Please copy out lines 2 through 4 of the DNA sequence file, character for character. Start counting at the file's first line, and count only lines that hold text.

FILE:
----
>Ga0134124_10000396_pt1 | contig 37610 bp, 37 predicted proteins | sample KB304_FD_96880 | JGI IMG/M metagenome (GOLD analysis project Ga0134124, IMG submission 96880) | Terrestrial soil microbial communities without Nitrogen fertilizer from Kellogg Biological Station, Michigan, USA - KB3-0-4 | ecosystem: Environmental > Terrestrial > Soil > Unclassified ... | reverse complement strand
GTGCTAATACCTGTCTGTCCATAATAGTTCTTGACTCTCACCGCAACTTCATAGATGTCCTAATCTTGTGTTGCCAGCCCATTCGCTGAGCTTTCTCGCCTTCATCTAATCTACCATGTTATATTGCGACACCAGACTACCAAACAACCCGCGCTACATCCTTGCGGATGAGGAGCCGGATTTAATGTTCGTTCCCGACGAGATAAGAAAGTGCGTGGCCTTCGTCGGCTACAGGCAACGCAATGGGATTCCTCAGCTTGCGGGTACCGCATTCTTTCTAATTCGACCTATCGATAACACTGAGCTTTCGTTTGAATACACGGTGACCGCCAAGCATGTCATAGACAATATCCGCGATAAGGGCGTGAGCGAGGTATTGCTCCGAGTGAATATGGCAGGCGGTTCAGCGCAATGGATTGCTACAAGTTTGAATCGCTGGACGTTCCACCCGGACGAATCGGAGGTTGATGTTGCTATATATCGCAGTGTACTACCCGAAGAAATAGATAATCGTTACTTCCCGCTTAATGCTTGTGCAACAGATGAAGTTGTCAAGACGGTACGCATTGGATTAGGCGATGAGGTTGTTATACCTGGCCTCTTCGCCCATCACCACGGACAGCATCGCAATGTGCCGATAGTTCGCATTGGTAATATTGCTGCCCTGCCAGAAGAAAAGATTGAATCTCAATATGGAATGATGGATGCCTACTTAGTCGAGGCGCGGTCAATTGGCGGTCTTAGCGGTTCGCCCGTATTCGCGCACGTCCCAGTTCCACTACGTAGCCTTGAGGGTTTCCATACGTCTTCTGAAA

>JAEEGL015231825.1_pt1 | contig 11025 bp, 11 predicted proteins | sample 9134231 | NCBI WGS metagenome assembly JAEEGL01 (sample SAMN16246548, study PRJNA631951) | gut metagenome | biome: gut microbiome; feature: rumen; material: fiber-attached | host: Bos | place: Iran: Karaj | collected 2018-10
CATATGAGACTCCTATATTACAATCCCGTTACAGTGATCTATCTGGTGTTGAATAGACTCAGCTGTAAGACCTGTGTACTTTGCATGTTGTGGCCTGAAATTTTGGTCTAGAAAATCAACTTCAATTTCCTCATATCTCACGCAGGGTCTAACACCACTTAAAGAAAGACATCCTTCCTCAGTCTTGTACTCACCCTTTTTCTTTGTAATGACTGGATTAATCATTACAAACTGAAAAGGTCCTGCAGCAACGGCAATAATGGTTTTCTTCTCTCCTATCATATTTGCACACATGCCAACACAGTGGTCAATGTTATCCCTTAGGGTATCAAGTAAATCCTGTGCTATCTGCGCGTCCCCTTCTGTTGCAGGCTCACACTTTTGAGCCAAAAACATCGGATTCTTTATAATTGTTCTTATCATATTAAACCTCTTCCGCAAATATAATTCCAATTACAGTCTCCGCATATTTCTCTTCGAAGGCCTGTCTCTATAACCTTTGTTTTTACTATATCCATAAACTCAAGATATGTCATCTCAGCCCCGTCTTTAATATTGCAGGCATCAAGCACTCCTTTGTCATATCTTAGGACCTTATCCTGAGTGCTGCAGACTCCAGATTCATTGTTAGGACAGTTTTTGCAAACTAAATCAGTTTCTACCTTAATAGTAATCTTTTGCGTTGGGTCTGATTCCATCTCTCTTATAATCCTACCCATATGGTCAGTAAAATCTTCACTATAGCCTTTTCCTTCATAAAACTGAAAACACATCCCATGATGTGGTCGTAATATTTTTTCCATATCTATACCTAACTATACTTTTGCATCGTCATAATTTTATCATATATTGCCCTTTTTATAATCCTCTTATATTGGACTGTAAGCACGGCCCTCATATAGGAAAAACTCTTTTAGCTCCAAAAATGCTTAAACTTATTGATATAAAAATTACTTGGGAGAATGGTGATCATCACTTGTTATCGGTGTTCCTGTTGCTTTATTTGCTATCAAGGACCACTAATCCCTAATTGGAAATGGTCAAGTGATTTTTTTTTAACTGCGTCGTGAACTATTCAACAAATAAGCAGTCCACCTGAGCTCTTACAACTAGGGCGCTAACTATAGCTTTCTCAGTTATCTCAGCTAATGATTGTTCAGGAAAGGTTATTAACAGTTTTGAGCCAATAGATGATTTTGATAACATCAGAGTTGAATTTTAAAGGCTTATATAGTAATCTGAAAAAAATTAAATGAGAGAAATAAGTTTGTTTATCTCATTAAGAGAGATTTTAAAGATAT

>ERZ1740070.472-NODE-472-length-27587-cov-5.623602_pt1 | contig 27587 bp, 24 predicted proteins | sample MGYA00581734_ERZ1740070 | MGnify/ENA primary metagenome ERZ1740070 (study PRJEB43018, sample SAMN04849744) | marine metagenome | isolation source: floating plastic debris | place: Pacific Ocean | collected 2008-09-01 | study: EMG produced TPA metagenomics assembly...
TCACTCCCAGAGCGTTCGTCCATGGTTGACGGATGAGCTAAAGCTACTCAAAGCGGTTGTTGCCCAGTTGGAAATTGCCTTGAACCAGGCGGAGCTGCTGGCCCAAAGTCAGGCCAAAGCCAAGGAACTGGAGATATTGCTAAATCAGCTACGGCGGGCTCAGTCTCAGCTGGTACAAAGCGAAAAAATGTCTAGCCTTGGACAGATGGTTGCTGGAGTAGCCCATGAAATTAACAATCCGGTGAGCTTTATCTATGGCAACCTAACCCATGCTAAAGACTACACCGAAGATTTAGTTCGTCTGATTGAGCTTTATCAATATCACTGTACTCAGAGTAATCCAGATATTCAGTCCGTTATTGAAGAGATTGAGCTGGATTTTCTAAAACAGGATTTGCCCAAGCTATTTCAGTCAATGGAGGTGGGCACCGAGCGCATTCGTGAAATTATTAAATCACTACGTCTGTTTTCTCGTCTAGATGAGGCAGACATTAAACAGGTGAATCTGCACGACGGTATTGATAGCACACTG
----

GTGCTAATACCTGTCTGTCCATAATAGTTCTTGACTCTCACCGCAACTTCATAGATGTCCTAATCTTGTGTTGCCAGCCCATTCGCTGAGCTTTCTCGCCTTCATCTAATCTACCATGTTATATTGCGACACCAGACTACCAAACAACCCGCGCTACATCCTTGCGGATGAGGAGCCGGATTTAATGTTCGTTCCCGACGAGATAAGAAAGTGCGTGGCCTTCGTCGGCTACAGGCAACGCAATGGGATTCCTCAGCTTGCGGGTACCGCATTCTTTCTAATTCGACCTATCGATAACACTGAGCTTTCGTTTGAATACACGGTGACCGCCAAGCATGTCATAGACAATATCCGCGATAAGGGCGTGAGCGAGGTATTGCTCCGAGTGAATATGGCAGGCGGTTCAGCGCAATGGATTGCTACAAGTTTGAATCGCTGGACGTTCCACCCGGACGAATCGGAGGTTGATGTTGCTATATATCGCAGTGTACTACCCGAAGAAATAGATAATCGTTACTTCCCGCTTAATGCTTGTGCAACAGATGAAGTTGTCAAGACGGTACGCATTGGATTAGGCGATGAGGTTGTTATACCTGGCCTCTTCGCCCATCACCACGGACAGCATCGCAATGTGCCGATAGTTCGCATTGGTAATATTGCTGCCCTGCCAGAAGAAAAGATTGAATCTCAATATGGAATGATGGATGCCTACTTAGTCGAGGCGCGGTCAATTGGCGGTCTTAGCGGTTCGCCCGTATTCGCGCACGTCCCAGTTCCACTACGTAGCCTTGAGGGTTTCCATACGTCTTCTGAAA

>JAEEGL015231825.1_pt1 | contig 11025 bp, 11 predicted proteins | sample 9134231 | NCBI WGS metagenome assembly JAEEGL01 (sample SAMN16246548, study PRJNA631951) | gut metagenome | biome: gut microbiome; feature: rumen; material: fiber-attached | host: Bos | place: Iran: Karaj | collected 2018-10
CATATGAGACTCCTATATTACAATCCCGTTACAGTGATCTATCTGGTGTTGAATAGACTCAGCTGTAAGACCTGTGTACTTTGCATGTTGTGGCCTGAAATTTTGGTCTAGAAAATCAACTTCAATTTCCTCATATCTCACGCAGGGTCTAACACCACTTAAAGAAAGACATCCTTCCTCAGTCTTGTACTCACCCTTTTTCTTTGTAATGACTGGATTAATCATTACAAACTGAAAAGGTCCTGCAGCAACGGCAATAATGGTTTTCTTCTCTCCTATCATATTTGCACACATGCCAACACAGTGGTCAATGTTATCCCTTAGGGTATCAAGTAAATCCTGTGCTATCTGCGCGTCCCCTTCTGTTGCAGGCTCACACTTTTGAGCCAAAAACATCGGATTCTTTATAATTGTTCTTATCATATTAAACCTCTTCCGCAAATATAATTCCAATTACAGTCTCCGCATATTTCTCTTCGAAGGCCTGTCTCTATAACCTTTGTTTTTACTATATCCATAAACTCAAGATATGTCATCTCAGCCCCGTCTTTAATATTGCAGGCATCAAGCACTCCTTTGTCATATCTTAGGACCTTATCCTGAGTGCTGCAGACTCCAGATTCATTGTTAGGACAGTTTTTGCAAACTAAATCAGTTTCTACCTTAATAGTAATCTTTTGCGTTGGGTCTGATTCCATCTCTCTTATAATCCTACCCATATGGTCAGTAAAATCTTCACTATAGCCTTTTCCTTCATAAAACTGAAAACACATCCCATGATGTGGTCGTAATATTTTTTCCATATCTATACCTAACTATACTTTTGCATCGTCATAATTTTATCATATATTGCCCTTTTTATAATCCTCTTATATTGGACTGTAAGCACGGCCCTCATATAGGAAAAACTCTTTTAGCTCCAAAAATGCTTAAACTTATTGATATAAAAATTACTTGGGAGAATGGTGATCATCACTTGTTATCGGTGTTCCTGTTGCTTTATTTGCTATCAAGGACCACTAATCCCTAATTGGAAATGGTCAAGTGATTTTTTTTTAACTGCGTCGTGAACTATTCAACAAATAAGCAGTCCACCTGAGCTCTTACAACTAGGGCGCTAACTATAGCTTTCTCAGTTATCTCAGCTAATGATTGTTCAGGAAAGGTTATTAACAGTTTTGAGCCAATAGATGATTTTGATAACATCAGAGTTGAATTTTAAAGGCTTATATAGTAATCTGAAAAAAATTAAATGAGAGAAATAAGTTTGTTTATCTCATTAAGAGAGATTTTAAAGATAT